Speaking at this year’s conference will be Kathi Appelt, the Newbery Honor Award-winning author of THE UNDERNEATH. In 2010, A. B. Westrick was Appelt’s student in the MFA program in writing at Vermont College of Fine Arts. Appelt guided Westrick through revisions on a young adult novel, and the polished manuscript got picked up by Viking and will be released in 2012. Westrick recently caught up with Appelt via email…
A.B. Westrick: Kathi, how are you doing? With our October conference coming up, I think about you more than you know! I’d like to give our attendees a taste of the wisdom you bring to the writing process. Can we talk about craft a little bit here? Take the language in THE UNDERNEATH, for example. It’s mesmerizing. I assume you read your manuscript out loud while drafting that novel. Can you tell us a little bit about your process there?
Kathi Appelt: Yes, I always read my work out loud, regardless of whether it’s a picture book or a novel. Reading out loud allows me to check for pacing, rhythm, sound. And it’s also a great way to catch mistakes, both grammatical mistakes and things like unnecessary repetition. It really forces you to pay close attention. I usually do this late in the process. Once I’ve read and reread a manuscript a million times, I tend to zone out. Reading it out loud makes me “see” the story again.
ABW: I know you’re the Queen of Revision. We’ll talk about revision during a couple of the conference sessions, but for now — remind me — didn’t you tell me that you rewrote THE UNDERNEATH eleven times before it was ready for publication? Or was it fourteen times? What on earth was going on that it needed that much revision?
KA: Oh, if only it had been only eleven or fourteen times. I actually printed out fifteen drafts, but the real number of revised drafts was closer to 30 when all was said and done. I just kept pecking away at it. What was going on? Where to start? There were the characters that I wrote out of the story, an entire story line that eventually had to go. There was the chronology that kept getting out of whack. There were the extraneous subplots that needed whacking. Whew! And then there was just me who seems rather slow at times.
ABW: I read your post on the Pippin Properties blog. You noted: “where the heart cracks open is where our deepest longings lie, and that is what Story is all about. It’s where our characters ache for something that is missing…. Come on then, let’s follow. Let’s go there.” I love that, and my question is: how do you go there? How do you go about digging into that deep emotional space? Got any good exercises that would help a writer crack open his/her own heart?
KA: I don’t really have exercises per se, but I do know that if I seem to keep dodging something, if my character keeps avoiding facing something really difficult, then it’s likely that there’s something I need to consider at a deep, emotional level. I call it “filling the hole in my heart.” At any given time, we all have something that we’re missing, or someone who we’re missing, and if we listen to what our hearts are saying, then we can see that hole. Mostly, we tend to cover it up, but if we really take a chance and uncover it, then we’ll find a deep well of emotion upon which to draw. I recently heard Patti Gauch give a talk at Chautauqua and she called it “going to the well.” I find that listening to music can sometimes take me there. Then, I consider my character and figure out what it is that he or she is missing too, and go from there.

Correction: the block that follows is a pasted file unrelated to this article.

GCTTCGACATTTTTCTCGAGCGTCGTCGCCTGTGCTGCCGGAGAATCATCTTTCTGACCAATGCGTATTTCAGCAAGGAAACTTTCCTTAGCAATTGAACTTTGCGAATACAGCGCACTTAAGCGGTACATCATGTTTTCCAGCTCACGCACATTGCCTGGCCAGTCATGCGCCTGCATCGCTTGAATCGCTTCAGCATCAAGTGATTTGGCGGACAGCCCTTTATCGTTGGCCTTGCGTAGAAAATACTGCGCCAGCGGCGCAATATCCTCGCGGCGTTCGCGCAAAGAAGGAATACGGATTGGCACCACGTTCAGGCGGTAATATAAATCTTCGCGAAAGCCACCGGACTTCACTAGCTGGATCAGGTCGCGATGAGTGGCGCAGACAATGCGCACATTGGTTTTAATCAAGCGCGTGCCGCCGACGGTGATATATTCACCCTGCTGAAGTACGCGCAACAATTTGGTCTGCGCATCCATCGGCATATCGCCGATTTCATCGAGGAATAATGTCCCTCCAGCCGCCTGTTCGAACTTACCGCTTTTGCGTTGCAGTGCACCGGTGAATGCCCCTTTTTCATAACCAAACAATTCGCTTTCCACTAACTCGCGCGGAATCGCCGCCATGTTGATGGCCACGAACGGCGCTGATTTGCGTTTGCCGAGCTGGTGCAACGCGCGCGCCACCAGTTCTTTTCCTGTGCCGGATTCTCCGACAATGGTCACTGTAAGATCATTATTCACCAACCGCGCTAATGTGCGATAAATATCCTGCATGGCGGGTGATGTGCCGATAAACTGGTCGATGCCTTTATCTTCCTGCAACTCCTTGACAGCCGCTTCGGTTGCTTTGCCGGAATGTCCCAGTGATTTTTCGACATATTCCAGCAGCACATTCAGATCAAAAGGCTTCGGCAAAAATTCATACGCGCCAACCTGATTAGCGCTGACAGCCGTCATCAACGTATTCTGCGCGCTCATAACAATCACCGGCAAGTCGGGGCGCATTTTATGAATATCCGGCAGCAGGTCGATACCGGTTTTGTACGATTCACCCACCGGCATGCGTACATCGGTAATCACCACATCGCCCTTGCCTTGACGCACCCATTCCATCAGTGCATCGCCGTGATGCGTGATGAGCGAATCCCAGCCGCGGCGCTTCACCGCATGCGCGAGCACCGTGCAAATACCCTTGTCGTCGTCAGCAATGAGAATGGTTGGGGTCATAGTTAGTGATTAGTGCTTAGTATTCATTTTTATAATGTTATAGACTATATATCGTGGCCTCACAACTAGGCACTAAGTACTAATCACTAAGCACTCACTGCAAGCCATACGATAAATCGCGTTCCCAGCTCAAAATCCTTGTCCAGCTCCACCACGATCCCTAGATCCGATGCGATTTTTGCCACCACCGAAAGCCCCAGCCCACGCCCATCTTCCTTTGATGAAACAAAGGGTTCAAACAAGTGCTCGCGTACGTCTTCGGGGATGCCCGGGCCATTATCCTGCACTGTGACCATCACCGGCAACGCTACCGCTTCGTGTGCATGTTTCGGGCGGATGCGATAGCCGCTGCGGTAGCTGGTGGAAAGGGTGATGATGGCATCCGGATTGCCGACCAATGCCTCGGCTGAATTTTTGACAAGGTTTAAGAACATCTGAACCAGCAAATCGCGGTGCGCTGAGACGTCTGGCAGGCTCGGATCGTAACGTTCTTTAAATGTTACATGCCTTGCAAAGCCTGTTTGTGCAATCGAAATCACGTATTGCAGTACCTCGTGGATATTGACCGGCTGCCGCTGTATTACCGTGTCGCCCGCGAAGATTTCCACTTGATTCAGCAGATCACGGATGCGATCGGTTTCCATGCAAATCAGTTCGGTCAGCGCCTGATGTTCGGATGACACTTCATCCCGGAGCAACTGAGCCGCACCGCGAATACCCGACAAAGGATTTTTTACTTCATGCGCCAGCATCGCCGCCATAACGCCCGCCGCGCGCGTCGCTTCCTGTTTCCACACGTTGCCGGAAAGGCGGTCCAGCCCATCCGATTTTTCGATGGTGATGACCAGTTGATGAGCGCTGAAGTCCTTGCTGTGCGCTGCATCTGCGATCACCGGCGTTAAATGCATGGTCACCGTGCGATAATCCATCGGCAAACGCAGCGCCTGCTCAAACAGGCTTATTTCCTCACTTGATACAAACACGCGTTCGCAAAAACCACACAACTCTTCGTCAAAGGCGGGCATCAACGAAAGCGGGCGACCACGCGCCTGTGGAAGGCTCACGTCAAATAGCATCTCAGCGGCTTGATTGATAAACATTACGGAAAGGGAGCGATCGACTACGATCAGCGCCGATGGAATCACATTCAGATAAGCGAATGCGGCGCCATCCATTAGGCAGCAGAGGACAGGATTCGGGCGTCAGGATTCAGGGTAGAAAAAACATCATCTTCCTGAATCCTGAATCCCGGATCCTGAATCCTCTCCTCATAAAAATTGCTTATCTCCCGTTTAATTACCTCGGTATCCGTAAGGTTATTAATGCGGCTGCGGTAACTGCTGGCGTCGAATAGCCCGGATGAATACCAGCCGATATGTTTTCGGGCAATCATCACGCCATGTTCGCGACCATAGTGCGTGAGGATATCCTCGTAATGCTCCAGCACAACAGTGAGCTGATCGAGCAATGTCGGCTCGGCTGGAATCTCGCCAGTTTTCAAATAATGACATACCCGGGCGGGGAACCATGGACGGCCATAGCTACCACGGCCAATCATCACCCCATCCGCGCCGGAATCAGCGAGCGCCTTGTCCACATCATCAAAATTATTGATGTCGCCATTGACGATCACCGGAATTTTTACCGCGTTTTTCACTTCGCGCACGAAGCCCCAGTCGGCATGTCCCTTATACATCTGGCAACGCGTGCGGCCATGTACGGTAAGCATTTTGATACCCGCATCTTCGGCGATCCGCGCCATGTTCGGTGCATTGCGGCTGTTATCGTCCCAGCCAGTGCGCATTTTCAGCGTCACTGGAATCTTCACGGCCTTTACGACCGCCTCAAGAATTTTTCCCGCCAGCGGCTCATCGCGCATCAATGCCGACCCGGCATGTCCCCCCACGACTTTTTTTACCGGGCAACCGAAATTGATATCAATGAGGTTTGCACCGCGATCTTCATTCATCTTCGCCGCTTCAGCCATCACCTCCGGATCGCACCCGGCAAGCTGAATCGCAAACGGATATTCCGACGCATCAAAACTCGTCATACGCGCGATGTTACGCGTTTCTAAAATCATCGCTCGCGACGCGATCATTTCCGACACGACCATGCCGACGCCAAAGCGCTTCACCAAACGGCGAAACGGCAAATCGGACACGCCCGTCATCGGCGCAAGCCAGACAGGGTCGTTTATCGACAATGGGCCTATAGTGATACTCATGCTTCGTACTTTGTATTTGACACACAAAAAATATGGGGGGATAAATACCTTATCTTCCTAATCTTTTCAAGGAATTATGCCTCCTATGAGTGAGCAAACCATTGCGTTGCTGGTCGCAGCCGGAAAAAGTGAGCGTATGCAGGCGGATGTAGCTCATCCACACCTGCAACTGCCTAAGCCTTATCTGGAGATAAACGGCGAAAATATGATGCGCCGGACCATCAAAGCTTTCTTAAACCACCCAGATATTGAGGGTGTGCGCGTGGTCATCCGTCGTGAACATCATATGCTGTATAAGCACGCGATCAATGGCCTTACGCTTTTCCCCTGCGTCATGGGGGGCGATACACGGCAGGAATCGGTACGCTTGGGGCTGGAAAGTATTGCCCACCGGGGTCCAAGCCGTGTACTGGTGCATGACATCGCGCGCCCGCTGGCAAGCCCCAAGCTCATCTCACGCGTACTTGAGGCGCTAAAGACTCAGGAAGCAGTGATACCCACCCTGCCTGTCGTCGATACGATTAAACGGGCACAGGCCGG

ABW: Let’s touch on plot structure. Fiction-writers learn to figure out what their characters want, and let the desire line drive the plot. You’ve noted that in addition to desire lines, a writer must know his/her protagonist’s controlling belief. For example, in your novel, KEEPER, young Keeper’s desire is to find her mother, but the plot is driven by Keeper’s controlling belief that her mother is a mermaid. My question is: aren’t there some perfectly good novels in which the protagonist doesn’t have a clear desire or controlling belief? Why are these so important?
KA: It’s likely there are some okay novels out there that don’t have a clear desire line or controlling belief, but story is all about desire and at the same time, facing our deepest beliefs. I can’t think of a “perfectly good” novel that ignores one or both of those. Even perfectly bad novels usually have a character who wants something and goes for it, and is propelled by something that he or she believes in.
ABW: You published THE UNDERNEATH and KEEPER after years of writing picture books. What is different about the process of writing a novel versus writing a picture book? And what are you working on now?
KA: The primary difference is that I can keep the plot and general idea of a picture book pretty much in my head. I can visualize the whole thing. But with a novel, I can’t keep all the various story lines in my head at once, so it requires much more in the way of planning and shaping. I always use some form of an outline with a novel, even though it might be a loosy-goosy sort of outline. It helps me find my way to the end. I’m working on several projects right now — a couple of picture books, a middle grade novel and a YA novel. Not all at once. I share my desk with them one at a time.
ABW: Thanks for considering these questions! Can’t wait for October…
KA: Me too. I’m looking forward to seeing you in just a few short weeks.
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